California may boast of its ‘happy cows’ in TV dairy commercials, but don’t count Wisconsin out yet. Back in Dairy Land thousands of cheesehead bovines at Pagel’s Ponderosa in Kewaunee, Wis., are quite content in their ultra-modern freestyle barn. Attendees at the Wisconsin Frame Builders Conference were recently given a tour.
The all-steel facility includes two 880-foot long Kirby Steel Structures for feeding and housing attached to two smaller buildings: a staging area for the cows and a rotary milking parlor. The four areas combined create a goalpost-shaped configuration, possibly not an accident considering owner John Pagel’s devotion to the Green Bay Packers. It’s a 24-hour milking operation with cows milked three times daily.
Each wing of the facility houses 1,750 cows each and is served by a Schaefer Fans tunnel ventilation system. Numerous large fans on the back of the barns are used to produce a consistent 6-7 miles per hour breeze throughout. “The buildings are at a 1-1/2 percent pitch to keep the airflow down by the cows,” explains owner John Pagel. The large fans are dormant in winter when 17 cupola fans draw moisture out of each barn.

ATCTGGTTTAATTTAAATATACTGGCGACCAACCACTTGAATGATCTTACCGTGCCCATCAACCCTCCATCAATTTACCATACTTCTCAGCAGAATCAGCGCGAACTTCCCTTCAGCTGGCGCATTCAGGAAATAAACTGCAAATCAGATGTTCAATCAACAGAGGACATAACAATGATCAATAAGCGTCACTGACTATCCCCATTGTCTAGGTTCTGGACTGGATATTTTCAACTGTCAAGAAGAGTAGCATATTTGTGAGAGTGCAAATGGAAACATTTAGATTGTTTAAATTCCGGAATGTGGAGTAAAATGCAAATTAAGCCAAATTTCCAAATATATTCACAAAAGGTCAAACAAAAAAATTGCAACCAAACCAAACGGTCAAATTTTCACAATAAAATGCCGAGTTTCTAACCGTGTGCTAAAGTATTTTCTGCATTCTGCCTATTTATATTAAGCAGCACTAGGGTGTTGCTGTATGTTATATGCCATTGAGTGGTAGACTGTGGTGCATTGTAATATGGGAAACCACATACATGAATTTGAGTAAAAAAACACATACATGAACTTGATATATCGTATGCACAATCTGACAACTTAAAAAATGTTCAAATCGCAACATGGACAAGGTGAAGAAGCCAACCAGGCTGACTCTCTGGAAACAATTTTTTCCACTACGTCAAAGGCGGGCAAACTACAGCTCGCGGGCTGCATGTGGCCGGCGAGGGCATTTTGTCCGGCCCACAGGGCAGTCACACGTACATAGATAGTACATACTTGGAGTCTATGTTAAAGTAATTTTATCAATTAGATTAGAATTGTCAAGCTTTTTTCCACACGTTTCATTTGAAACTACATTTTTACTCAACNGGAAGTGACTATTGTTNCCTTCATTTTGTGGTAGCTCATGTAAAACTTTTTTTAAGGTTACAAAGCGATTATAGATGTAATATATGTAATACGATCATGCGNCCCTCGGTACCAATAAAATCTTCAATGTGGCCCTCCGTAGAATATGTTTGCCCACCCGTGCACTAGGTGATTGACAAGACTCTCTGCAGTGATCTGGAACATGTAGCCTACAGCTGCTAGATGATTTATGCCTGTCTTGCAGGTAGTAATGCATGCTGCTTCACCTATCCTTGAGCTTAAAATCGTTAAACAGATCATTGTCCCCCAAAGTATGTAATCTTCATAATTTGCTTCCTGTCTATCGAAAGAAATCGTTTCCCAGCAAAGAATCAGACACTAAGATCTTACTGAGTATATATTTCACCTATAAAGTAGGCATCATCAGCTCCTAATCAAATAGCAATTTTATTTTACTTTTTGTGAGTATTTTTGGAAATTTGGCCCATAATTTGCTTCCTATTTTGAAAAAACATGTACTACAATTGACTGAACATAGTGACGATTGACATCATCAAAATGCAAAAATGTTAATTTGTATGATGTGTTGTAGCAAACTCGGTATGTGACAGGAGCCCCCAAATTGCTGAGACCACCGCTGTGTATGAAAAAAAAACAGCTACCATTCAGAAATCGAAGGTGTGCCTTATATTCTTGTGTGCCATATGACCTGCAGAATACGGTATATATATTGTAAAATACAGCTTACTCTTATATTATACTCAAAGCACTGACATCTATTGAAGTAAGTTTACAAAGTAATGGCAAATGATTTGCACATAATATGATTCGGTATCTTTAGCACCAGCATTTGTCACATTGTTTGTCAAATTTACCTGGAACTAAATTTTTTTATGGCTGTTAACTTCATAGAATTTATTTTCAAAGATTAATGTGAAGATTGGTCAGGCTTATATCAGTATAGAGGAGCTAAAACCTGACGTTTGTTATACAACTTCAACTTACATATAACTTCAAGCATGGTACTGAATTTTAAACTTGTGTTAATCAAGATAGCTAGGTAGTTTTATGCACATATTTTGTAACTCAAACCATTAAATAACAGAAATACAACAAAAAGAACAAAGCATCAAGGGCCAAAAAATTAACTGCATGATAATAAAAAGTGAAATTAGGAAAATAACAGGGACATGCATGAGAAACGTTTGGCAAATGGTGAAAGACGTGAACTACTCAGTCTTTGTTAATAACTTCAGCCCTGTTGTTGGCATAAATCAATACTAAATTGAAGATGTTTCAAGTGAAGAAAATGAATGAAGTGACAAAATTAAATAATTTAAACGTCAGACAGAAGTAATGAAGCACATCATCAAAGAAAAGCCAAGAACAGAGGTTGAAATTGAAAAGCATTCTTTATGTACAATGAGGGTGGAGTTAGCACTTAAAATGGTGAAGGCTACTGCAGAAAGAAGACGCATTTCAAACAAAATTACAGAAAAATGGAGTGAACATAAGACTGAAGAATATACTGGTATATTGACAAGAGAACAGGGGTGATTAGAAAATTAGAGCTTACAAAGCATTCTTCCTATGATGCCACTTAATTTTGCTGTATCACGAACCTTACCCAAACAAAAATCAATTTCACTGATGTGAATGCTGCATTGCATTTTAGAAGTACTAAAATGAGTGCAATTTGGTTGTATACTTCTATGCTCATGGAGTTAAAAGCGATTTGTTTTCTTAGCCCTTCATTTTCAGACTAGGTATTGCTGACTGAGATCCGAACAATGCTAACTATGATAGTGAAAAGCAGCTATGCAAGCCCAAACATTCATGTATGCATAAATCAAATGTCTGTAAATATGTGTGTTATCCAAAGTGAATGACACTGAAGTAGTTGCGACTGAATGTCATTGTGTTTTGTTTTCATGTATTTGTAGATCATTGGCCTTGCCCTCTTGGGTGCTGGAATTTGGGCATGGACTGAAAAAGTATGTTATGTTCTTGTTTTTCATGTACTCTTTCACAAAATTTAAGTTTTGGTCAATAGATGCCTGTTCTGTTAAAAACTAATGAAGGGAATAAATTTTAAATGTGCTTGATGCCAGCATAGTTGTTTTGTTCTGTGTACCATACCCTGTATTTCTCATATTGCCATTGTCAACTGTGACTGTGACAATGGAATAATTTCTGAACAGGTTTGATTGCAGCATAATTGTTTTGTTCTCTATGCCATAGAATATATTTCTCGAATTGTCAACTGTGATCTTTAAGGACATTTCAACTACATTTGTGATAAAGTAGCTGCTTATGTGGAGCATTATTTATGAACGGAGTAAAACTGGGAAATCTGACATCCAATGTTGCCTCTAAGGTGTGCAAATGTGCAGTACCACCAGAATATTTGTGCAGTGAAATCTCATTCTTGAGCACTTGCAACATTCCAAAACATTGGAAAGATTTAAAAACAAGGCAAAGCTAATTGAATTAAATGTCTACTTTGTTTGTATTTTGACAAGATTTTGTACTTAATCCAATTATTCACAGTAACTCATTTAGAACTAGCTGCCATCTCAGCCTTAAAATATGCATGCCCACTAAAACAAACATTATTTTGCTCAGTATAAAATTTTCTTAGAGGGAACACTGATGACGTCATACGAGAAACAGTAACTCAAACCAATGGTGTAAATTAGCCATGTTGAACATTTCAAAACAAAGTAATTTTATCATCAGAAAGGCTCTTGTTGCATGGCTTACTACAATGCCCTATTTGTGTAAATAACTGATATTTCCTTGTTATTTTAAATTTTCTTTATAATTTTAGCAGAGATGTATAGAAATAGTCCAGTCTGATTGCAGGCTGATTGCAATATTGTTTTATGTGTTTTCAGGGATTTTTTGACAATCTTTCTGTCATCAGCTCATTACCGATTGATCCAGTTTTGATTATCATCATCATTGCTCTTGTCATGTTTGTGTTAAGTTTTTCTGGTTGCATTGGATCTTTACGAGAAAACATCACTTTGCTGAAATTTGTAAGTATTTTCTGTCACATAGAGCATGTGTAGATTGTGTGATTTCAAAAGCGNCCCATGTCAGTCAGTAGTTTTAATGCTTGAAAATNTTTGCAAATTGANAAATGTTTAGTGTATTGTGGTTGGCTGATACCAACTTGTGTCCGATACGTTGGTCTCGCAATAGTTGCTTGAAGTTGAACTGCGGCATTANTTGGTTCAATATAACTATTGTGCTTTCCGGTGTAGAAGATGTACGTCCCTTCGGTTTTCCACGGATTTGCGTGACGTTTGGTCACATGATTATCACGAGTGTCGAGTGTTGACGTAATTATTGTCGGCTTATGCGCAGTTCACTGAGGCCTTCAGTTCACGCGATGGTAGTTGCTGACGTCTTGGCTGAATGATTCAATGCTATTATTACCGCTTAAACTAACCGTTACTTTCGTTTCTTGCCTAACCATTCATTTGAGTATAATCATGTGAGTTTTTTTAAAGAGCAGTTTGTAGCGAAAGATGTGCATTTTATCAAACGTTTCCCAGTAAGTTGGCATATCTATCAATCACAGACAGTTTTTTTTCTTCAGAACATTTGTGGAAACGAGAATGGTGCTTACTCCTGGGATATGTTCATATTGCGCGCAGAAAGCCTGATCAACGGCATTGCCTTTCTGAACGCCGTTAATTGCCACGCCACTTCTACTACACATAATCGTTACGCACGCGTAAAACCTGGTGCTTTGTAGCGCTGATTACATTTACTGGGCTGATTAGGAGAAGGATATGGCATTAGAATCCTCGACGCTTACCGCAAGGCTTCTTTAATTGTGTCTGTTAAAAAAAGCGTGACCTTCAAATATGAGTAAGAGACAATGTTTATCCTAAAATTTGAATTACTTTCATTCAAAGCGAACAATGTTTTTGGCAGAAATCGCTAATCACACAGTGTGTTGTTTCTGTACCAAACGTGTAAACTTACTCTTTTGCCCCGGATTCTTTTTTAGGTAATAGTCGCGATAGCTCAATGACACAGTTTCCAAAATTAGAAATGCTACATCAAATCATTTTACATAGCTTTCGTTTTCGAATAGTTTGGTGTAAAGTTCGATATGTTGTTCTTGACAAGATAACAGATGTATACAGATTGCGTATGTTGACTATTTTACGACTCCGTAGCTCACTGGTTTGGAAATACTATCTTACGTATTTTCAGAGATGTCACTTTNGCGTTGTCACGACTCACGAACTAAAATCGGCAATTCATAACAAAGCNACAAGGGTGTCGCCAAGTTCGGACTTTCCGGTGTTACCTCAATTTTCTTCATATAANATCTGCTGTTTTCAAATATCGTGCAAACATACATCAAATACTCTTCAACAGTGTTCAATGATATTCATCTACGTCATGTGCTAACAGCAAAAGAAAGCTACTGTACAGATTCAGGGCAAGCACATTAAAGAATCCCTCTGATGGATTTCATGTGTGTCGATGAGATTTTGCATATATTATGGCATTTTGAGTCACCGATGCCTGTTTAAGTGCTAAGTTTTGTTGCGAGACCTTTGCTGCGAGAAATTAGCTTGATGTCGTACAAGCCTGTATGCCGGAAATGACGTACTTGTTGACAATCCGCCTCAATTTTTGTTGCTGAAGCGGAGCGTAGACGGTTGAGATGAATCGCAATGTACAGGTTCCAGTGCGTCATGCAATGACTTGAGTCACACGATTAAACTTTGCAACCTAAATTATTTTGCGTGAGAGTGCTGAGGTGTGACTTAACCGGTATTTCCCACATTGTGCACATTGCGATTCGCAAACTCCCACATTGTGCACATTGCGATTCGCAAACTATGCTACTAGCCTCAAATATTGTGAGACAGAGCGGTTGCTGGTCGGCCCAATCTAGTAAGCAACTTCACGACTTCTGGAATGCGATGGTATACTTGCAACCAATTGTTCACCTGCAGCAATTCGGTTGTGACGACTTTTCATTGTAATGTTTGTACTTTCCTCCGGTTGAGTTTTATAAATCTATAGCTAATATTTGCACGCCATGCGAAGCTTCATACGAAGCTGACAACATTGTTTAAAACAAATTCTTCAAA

The two barns are set to allow ventilation north and south. “The stalls run north and south and the feed alleys run north and south,” Pagel points out, adding, “with the air moving north to south, we don’t have the chance of the biosolids being blown into the feed if there’s cross ventilation.”
The biosolids he refers to is a bedding material made from manure after going through an anaerobic digester. It is transformed onsite into energy as well as bedding. Office assistant Kim Selner, who often guides visitor tours, explains the process.
“When the cows go out to be milked, the barns are cleaned and we push the manure into a grate in the middle. There’s actually a flowing system where the manure goes. It will be pumped over to pits on the other side of the farm so that the manure from the new facility and the older can mix to the same consistency before it goes into the digester,” she says.
The blended manure then goes into a digester pit that is 16 feet deep and houses 3.2 million gallons of manure. “It needs to be in there for 21 days and we heat it up to 101 degrees to produce a methane gas,” Selner explains. The methane is fed through a 20-cylinder generator to produce electricity. “Right now we’re producing 1,100 kilowatts, enough to supply Kewaunee and Casco [communities] but we sell it to Wisconsin Public Service on the grid and then we buy back what we use.”